This is an emotional and difficult thing for me to do. I take this step in the best interests of the company I love; it is the thing outside of my family and closest friends that matters to me most.
Microsoft has all its best days ahead. Know you are part of the best team in the industry and have the right technology assets. We cannot and will not miss a beat in these transitions. I am focused and driving hard and know I can count on all of you to do the same. Let's do ourselves proud.

Ballmer’s resignation will mark the penultimate phase of Microsoft’s restructuring efforts that began earlier this year with some executive shuffling. The final phase, of course, will be the naming of Ballmer’s successor.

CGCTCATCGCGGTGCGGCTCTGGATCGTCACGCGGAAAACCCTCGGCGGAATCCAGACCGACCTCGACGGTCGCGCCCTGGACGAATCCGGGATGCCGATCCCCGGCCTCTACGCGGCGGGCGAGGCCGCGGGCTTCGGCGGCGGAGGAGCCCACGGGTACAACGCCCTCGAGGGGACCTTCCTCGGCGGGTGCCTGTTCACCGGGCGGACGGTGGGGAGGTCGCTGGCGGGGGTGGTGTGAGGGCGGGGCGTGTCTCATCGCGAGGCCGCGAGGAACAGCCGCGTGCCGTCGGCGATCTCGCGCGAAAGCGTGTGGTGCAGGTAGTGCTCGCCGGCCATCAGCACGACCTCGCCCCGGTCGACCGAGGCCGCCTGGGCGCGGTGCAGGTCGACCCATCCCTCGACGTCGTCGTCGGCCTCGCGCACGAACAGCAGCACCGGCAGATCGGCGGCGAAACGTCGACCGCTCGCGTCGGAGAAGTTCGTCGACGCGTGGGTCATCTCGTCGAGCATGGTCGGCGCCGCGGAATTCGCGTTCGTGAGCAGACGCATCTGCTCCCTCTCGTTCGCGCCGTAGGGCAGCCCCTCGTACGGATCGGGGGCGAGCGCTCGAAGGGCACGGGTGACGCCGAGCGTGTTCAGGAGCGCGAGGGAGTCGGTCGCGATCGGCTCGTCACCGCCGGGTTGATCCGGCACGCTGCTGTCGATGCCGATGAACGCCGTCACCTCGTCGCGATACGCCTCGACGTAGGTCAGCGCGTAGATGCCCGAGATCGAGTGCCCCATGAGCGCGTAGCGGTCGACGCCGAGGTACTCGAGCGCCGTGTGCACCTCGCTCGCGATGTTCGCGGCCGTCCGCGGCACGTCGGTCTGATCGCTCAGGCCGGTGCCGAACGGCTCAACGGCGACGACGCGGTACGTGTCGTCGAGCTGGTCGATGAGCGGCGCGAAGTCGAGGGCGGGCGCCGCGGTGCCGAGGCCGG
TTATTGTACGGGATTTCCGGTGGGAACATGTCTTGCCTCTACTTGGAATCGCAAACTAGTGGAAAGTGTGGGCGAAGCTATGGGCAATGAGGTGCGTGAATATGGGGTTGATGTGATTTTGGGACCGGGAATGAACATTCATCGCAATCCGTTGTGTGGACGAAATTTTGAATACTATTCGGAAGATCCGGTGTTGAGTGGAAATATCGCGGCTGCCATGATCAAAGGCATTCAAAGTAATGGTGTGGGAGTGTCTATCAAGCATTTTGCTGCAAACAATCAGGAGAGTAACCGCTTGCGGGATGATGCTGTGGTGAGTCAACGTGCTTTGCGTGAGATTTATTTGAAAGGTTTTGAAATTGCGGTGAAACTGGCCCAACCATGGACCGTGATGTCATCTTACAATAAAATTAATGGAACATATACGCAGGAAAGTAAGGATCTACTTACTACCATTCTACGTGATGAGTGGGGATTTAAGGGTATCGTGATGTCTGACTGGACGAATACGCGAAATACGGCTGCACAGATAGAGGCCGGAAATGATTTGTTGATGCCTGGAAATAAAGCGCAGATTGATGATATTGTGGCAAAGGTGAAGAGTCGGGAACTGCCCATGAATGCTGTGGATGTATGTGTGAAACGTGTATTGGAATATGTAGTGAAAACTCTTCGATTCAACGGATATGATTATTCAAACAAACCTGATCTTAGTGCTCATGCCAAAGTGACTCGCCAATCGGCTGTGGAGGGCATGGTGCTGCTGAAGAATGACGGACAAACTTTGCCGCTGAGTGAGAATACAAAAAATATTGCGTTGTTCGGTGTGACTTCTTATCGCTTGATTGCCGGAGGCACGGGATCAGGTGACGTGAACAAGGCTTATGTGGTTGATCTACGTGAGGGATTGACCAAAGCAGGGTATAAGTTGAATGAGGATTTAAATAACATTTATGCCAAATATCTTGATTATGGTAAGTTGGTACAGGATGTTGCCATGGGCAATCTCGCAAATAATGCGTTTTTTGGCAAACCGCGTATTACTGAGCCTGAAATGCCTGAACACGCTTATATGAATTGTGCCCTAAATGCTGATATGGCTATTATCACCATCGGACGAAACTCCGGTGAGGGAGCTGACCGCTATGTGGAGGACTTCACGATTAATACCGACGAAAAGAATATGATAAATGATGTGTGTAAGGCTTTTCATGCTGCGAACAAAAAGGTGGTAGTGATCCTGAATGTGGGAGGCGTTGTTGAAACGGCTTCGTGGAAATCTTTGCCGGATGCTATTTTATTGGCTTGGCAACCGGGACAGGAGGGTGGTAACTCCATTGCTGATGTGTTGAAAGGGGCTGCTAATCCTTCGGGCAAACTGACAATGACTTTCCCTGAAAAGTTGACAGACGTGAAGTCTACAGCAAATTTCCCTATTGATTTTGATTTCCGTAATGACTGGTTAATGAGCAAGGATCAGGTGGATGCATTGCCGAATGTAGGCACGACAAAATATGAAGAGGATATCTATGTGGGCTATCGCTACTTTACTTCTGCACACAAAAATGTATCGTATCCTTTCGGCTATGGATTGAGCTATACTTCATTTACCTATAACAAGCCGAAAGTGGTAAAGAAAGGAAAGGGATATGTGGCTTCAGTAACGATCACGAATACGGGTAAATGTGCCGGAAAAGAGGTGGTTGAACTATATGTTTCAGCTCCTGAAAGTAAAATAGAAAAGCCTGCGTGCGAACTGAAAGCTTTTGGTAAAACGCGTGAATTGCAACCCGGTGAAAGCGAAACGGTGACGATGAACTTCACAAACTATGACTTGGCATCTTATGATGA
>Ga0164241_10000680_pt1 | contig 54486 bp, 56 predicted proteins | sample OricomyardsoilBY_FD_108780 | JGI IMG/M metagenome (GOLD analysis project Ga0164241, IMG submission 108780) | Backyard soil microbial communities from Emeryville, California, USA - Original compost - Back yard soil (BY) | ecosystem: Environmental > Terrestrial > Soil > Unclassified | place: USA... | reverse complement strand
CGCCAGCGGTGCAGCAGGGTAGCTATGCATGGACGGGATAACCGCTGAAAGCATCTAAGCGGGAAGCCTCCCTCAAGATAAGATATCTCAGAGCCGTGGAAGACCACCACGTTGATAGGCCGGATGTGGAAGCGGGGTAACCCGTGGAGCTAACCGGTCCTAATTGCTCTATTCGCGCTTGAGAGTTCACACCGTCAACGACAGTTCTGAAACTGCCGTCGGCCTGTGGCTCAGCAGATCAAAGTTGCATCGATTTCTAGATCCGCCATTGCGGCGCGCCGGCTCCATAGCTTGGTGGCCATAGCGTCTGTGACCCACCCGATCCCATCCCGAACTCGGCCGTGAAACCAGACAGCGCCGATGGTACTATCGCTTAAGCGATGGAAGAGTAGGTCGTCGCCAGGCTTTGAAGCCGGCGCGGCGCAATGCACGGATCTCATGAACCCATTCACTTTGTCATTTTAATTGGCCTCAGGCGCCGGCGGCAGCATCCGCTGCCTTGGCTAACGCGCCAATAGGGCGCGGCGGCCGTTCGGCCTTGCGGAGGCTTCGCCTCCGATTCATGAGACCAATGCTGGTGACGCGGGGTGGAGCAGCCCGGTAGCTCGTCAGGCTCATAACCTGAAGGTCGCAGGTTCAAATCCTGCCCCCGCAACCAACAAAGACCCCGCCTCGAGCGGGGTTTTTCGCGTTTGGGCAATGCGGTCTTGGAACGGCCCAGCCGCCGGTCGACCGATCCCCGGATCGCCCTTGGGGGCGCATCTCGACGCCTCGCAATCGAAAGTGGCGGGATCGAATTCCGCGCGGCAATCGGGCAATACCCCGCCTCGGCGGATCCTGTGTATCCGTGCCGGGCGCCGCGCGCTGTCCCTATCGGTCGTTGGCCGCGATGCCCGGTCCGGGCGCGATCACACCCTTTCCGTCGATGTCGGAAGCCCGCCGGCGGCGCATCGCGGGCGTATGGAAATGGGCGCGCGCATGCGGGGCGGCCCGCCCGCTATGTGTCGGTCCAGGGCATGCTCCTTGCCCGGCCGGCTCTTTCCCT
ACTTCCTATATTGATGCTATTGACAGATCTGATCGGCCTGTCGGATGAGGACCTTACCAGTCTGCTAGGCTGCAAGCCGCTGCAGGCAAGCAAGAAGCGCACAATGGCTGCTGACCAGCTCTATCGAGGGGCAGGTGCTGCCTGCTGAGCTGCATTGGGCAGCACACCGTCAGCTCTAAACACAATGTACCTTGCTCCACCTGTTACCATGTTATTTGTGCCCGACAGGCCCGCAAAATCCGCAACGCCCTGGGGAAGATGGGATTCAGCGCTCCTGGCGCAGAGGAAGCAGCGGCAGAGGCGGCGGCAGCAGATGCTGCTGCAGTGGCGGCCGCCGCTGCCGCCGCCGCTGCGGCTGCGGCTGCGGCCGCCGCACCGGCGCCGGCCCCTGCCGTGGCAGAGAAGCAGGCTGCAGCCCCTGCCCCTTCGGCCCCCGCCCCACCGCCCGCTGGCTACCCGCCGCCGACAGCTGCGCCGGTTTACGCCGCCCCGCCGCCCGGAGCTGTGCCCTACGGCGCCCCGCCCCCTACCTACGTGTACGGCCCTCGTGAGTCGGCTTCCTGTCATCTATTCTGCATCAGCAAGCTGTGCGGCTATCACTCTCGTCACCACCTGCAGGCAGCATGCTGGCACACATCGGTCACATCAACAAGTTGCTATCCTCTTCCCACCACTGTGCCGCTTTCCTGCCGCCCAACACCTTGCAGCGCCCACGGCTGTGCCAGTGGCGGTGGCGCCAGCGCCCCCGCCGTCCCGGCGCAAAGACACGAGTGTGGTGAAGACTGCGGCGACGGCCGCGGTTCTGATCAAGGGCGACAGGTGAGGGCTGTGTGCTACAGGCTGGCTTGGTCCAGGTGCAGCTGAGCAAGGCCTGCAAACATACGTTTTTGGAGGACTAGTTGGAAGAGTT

We're gonna miss old Steve. He may be gone from Microsoft within the next year, but his antics will live on in cyberspace:

Source: Microsoft

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RE: Oh darn.
By JasonMick on 8/23/2013 12:52:55 PM , Rating: 0
Its kind of ironic reading a web tech journalist telling someone they can't speak on a product without owning one personally. Why are we here if not to learn and discuss these things and make informed decisions?
Owie, owie my wounded pride.

Oh I agree though, my key point is you need to be INFORMED to criticize a product.
Also I hoped after all these years conversing with you here and in emails, you wouldn't categorize my opinions as just "talking crap".
Just on Windows Phone. ;)